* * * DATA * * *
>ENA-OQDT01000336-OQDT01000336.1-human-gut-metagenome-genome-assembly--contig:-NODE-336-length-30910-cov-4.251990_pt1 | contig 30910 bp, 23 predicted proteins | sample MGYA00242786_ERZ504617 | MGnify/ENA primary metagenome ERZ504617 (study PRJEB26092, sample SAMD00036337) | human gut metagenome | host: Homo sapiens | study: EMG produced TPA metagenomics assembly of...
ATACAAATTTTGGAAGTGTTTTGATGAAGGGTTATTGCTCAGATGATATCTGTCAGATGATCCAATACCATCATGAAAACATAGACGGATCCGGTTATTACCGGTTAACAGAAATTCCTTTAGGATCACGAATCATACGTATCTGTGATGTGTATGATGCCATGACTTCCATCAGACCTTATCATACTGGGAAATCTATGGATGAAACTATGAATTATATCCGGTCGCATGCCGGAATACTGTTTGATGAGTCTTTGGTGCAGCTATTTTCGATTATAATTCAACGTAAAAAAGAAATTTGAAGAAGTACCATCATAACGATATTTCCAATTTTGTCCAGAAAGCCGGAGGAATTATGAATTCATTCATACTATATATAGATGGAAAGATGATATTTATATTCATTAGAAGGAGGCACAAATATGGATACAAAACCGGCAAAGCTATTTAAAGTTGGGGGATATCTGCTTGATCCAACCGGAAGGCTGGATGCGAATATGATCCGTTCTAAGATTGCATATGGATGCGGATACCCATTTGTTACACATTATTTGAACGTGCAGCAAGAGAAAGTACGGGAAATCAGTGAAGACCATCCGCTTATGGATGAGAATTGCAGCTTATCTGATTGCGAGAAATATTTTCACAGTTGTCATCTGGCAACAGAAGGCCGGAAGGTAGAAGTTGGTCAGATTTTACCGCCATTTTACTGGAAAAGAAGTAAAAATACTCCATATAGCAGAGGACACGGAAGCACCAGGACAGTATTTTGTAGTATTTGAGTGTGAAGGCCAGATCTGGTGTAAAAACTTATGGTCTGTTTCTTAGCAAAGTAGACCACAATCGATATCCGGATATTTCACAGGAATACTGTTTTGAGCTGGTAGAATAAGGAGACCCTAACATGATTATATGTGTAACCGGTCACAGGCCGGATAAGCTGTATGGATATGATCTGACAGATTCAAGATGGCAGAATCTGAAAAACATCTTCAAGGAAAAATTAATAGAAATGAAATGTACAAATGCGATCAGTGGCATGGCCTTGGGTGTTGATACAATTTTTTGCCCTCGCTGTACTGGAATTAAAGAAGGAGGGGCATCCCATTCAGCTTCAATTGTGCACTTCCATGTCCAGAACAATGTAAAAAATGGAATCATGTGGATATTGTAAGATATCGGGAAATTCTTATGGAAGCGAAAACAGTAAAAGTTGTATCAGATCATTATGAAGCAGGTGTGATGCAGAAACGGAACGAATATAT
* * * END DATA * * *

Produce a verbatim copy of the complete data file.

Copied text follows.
>ENA-OQDT01000336-OQDT01000336.1-human-gut-metagenome-genome-assembly--contig:-NODE-336-length-30910-cov-4.251990_pt1 | contig 30910 bp, 23 predicted proteins | sample MGYA00242786_ERZ504617 | MGnify/ENA primary metagenome ERZ504617 (study PRJEB26092, sample SAMD00036337) | human gut metagenome | host: Homo sapiens | study: EMG produced TPA metagenomics assembly of...
ATACAAATTTTGGAAGTGTTTTGATGAAGGGTTATTGCTCAGATGATATCTGTCAGATGATCCAATACCATCATGAAAACATAGACGGATCCGGTTATTACCGGTTAACAGAAATTCCTTTAGGATCACGAATCATACGTATCTGTGATGTGTATGATGCCATGACTTCCATCAGACCTTATCATACTGGGAAATCTATGGATGAAACTATGAATTATATCCGGTCGCATGCCGGAATACTGTTTGATGAGTCTTTGGTGCAGCTATTTTCGATTATAATTCAACGTAAAAAAGAAATTTGAAGAAGTACCATCATAACGATATTTCCAATTTTGTCCAGAAAGCCGGAGGAATTATGAATTCATTCATACTATATATAGATGGAAAGATGATATTTATATTCATTAGAAGGAGGCACAAATATGGATACAAAACCGGCAAAGCTATTTAAAGTTGGGGGATATCTGCTTGATCCAACCGGAAGGCTGGATGCGAATATGATCCGTTCTAAGATTGCATATGGATGCGGATACCCATTTGTTACACATTATTTGAACGTGCAGCAAGAGAAAGTACGGGAAATCAGTGAAGACCATCCGCTTATGGATGAGAATTGCAGCTTATCTGATTGCGAGAAATATTTTCACAGTTGTCATCTGGCAACAGAAGGCCGGAAGGTAGAAGTTGGTCAGATTTTACCGCCATTTTACTGGAAAAGAAGTAAAAATACTCCATATAGCAGAGGACACGGAAGCACCAGGACAGTATTTTGTAGTATTTGAGTGTGAAGGCCAGATCTGGTGTAAAAACTTATGGTCTGTTTCTTAGCAAAGTAGACCACAATCGATATCCGGATATTTCACAGGAATACTGTTTTGAGCTGGTAGAATAAGGAGACCCTAACATGATTATATGTGTAACCGGTCACAGGCCGGATAAGCTGTATGGATATGATCTGACAGATTCAAGATGGCAGAATCTGAAAAACATCTTCAAGGAAAAATTAATAGAAATGAAATGTACAAATGCGATCAGTGGCATGGCCTTGGGTGTTGATACAATTTTTTGCCCTCGCTGTACTGGAATTAAAGAAGGAGGGGCATCCCATTCAGCTTCAATTGTGCACTTCCATGTCCAGAACAATGTAAAAAATGGAATCATGTGGATATTGTAAGATATCGGGAAATTCTTATGGAAGCGAAAACAGTAAAAGTTGTATCAGATCATTATGAAGCAGGTGTGATGCAGAAACGGAACGAATATAT